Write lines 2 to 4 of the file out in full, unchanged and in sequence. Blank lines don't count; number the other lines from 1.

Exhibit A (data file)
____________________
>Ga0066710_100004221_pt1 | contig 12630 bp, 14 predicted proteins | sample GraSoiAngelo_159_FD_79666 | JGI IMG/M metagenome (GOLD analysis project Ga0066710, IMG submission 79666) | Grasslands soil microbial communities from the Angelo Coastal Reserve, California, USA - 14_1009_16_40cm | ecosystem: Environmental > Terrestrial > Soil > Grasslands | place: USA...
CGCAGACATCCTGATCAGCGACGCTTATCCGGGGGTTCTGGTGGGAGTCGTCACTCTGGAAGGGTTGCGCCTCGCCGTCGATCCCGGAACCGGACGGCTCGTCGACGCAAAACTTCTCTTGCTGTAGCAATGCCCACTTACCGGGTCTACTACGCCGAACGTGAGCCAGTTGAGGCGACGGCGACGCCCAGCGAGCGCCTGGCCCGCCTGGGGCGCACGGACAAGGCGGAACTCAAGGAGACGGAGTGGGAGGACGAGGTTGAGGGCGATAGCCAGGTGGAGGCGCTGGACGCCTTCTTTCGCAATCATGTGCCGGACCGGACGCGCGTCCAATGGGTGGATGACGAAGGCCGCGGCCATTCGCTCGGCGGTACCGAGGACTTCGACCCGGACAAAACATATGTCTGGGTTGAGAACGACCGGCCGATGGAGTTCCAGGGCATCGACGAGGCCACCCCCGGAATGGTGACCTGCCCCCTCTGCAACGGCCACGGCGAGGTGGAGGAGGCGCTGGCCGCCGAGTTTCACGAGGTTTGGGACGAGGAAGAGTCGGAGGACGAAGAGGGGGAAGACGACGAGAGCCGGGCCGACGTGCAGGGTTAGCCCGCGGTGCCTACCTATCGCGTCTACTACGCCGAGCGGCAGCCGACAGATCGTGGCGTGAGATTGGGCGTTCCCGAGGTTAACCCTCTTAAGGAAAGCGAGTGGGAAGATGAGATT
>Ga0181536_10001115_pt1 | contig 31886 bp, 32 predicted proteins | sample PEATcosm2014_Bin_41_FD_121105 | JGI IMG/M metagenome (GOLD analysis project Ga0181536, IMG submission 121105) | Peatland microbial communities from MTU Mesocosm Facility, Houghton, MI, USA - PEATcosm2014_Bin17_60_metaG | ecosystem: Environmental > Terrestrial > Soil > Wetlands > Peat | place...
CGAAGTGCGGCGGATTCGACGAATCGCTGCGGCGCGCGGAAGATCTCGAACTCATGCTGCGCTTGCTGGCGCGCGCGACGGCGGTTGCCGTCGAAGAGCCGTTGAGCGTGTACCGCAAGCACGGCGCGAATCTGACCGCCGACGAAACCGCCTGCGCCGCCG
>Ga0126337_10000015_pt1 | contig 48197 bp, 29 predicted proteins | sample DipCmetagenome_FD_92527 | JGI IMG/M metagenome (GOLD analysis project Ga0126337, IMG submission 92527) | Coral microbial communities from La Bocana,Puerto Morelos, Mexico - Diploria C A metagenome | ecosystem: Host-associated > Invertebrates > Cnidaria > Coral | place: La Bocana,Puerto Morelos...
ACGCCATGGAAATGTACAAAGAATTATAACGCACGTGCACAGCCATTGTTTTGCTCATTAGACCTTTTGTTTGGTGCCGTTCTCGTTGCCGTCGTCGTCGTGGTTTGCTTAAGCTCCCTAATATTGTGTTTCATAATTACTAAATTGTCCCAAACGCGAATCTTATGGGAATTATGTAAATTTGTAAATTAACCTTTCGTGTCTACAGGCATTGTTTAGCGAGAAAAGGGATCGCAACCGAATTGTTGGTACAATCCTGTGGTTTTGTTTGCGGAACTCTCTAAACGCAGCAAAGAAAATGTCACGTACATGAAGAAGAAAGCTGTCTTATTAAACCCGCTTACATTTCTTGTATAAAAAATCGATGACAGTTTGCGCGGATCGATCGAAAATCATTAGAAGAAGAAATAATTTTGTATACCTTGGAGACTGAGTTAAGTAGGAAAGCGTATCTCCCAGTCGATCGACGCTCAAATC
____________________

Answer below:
CGCAGACATCCTGATCAGCGACGCTTATCCGGGGGTTCTGGTGGGAGTCGTCACTCTGGAAGGGTTGCGCCTCGCCGTCGATCCCGGAACCGGACGGCTCGTCGACGCAAAACTTCTCTTGCTGTAGCAATGCCCACTTACCGGGTCTACTACGCCGAACGTGAGCCAGTTGAGGCGACGGCGACGCCCAGCGAGCGCCTGGCCCGCCTGGGGCGCACGGACAAGGCGGAACTCAAGGAGACGGAGTGGGAGGACGAGGTTGAGGGCGATAGCCAGGTGGAGGCGCTGGACGCCTTCTTTCGCAATCATGTGCCGGACCGGACGCGCGTCCAATGGGTGGATGACGAAGGCCGCGGCCATTCGCTCGGCGGTACCGAGGACTTCGACCCGGACAAAACATATGTCTGGGTTGAGAACGACCGGCCGATGGAGTTCCAGGGCATCGACGAGGCCACCCCCGGAATGGTGACCTGCCCCCTCTGCAACGGCCACGGCGAGGTGGAGGAGGCGCTGGCCGCCGAGTTTCACGAGGTTTGGGACGAGGAAGAGTCGGAGGACGAAGAGGGGGAAGACGACGAGAGCCGGGCCGACGTGCAGGGTTAGCCCGCGGTGCCTACCTATCGCGTCTACTACGCCGAGCGGCAGCCGACAGATCGTGGCGTGAGATTGGGCGTTCCCGAGGTTAACCCTCTTAAGGAAAGCGAGTGGGAAGATGAGATT
>Ga0181536_10001115_pt1 | contig 31886 bp, 32 predicted proteins | sample PEATcosm2014_Bin_41_FD_121105 | JGI IMG/M metagenome (GOLD analysis project Ga0181536, IMG submission 121105) | Peatland microbial communities from MTU Mesocosm Facility, Houghton, MI, USA - PEATcosm2014_Bin17_60_metaG | ecosystem: Environmental > Terrestrial > Soil > Wetlands > Peat | place...
CGAAGTGCGGCGGATTCGACGAATCGCTGCGGCGCGCGGAAGATCTCGAACTCATGCTGCGCTTGCTGGCGCGCGCGACGGCGGTTGCCGTCGAAGAGCCGTTGAGCGTGTACCGCAAGCACGGCGCGAATCTGACCGCCGACGAAACCGCCTGCGCCGCCG